8. If a driver is taking a longer trip, he should let a friend or family member know where he’s going and his estimated time of arrival.
  9. Keep an eye out for vehicles with flashing lights that remove ice and snow from roads. Never pass around or in between such vehicles.
  10. Drivers need to have a mechanic check out their cars or trucks before winter sets in. Get the needed repairs done in advance.

Cell Phones and Road Conditions

Another essential thing to have in winter is a working cell phone to call for help during emergencies. A word of caution, however: Many states and Canadian provinces ban the use of hand-held cell phones while driving.

The main thing is don’t be impulsive. Be prepared and get into the groove of winter driving. And former California drivers should look at the positive side: They likely don’t have to worry about earthquakes knocking down freeway overpasses.

Holiday Hobby Ideas: Holiday Projects That Will Keep Little Hands Busy

It’s the time of year where spirits soar, there’s planning to be done, and little ones have so much energy that it’s hard to keep them preoccupied while other preparations are underway. Not only that, but budget concerns can definitely put a crimp in what activities are available. Here’s a few ideas on how to curb the cost and keep kids occupied for hours with a fun project that they can be proud of.

Build a Backyard Feeder for Wildlife

Wintertime can be a scarce time for mother nature’s children as well. A simple woodworking project can provide a bird or squirrel feeding platform to get them through the tough days while providing a fun activity for children of all ages. With proper supervision older children can use a hobby saw to cut out the necessary pieces, while children of any age can assemble and then paint the finished pieces.

Prefab birdhouses and feeders are also available at most hobby stores for parents wanting to bypass having to cut out patterns for the kids. There are precut wooden shapes available that are perfect for painting. Precut ornament shapes can also be found for fun painting and decorating projects. After completion hang them on the tree or over windows.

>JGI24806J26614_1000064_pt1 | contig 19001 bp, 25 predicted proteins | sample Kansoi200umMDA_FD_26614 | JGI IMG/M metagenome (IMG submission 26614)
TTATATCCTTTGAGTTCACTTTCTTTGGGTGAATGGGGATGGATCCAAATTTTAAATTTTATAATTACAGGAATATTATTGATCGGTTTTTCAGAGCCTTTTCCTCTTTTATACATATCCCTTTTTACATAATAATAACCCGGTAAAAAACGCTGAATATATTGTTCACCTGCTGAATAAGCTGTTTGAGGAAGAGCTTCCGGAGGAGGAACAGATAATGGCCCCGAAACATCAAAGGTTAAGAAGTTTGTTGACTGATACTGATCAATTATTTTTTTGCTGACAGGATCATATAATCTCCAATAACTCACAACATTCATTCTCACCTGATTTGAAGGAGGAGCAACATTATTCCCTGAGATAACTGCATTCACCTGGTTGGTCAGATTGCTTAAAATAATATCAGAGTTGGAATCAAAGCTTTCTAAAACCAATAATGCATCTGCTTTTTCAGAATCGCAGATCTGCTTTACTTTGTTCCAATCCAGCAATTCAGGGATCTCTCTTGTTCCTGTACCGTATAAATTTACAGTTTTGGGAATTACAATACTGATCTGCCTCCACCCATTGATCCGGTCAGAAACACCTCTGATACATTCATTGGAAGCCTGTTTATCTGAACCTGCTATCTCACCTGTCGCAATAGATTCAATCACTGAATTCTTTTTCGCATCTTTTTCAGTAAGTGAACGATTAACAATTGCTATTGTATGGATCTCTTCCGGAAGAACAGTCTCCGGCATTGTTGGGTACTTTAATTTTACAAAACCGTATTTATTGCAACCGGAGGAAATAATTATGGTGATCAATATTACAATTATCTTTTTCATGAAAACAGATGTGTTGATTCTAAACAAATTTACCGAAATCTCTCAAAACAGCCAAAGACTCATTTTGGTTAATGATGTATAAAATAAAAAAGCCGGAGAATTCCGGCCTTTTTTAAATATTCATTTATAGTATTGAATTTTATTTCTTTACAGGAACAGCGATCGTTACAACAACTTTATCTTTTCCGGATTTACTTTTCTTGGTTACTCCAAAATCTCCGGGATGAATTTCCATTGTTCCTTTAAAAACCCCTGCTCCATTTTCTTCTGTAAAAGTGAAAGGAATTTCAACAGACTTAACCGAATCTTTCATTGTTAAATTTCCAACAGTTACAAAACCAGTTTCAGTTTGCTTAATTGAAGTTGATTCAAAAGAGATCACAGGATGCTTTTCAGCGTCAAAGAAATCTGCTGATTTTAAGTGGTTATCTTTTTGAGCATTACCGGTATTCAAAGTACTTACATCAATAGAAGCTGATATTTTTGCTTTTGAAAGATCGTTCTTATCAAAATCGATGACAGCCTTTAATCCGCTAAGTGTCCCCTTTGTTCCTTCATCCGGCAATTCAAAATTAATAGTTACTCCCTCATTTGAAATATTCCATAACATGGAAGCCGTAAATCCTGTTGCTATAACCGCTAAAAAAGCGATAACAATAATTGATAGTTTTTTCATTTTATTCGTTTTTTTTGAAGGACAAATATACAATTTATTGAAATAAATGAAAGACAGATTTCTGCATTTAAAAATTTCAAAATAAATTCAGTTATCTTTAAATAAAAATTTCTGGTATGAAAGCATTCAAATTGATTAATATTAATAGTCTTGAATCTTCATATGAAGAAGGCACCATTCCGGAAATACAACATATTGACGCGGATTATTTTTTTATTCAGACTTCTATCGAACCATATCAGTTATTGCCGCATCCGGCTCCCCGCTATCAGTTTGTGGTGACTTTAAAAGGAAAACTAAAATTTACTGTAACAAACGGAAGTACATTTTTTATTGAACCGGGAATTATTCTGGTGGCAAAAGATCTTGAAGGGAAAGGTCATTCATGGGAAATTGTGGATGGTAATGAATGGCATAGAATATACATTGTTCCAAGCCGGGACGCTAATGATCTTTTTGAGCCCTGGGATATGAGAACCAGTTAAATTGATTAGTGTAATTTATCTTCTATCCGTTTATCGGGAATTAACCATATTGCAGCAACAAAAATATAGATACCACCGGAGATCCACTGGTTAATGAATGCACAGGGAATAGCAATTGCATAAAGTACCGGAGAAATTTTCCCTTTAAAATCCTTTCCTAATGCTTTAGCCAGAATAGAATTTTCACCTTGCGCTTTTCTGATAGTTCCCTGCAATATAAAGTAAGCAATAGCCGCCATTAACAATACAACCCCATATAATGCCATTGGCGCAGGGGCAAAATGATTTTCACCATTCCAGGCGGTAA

Another fun project is building toad houses. These creative little amphibian homes can be made out of just about anything and requires only glue and paint to complete. Use left over odds and ends like buttons or sea shells to add a special decorative touch and it’s ready for use. Save money on any of these projects by salvaging wood from old projects to create new ones.

Mining for Gems

Yes, it’s true, gem mining can be accomplished at the kitchen table with just a bucket of gem gravel, a bowl of water, and a small strainer. This is a treasure hunt that will have them sifting eagerly in search of hidden gems that can be used for jewelry projects. Gem dirt is available for purchase at many gem & mineral mines, and some will even offer to ship it straight to the customer. Choose from “rainbow” buckets that contain a variety of gemstones or keep it natural for a more authentic experience.

 

Have a lot of old seashells lying around in drawers or boxes? Round them up and put them to use in a seashell project. Build a wind chime or use them to decorate other items. Spruce up an old jewelry box or plain wooden box by gluing the shells to it in creative designs. Drill holes in them and use colorful ribbon to create unique holiday ornaments to hang on the tree.

Inspire Children to Help Others

During tough economic times, other families are feeling the punch as well. Why not design a hobby that helps others? Ask the kids to help create a “Make Someone’s Day” gift basket by having each child select a DVD, book, or toy that is still in good condition. Make plans to donate it to a local charity or give it to someone else who might also enjoy it. It’s the little things in life that can make the bright spot in someone’s day.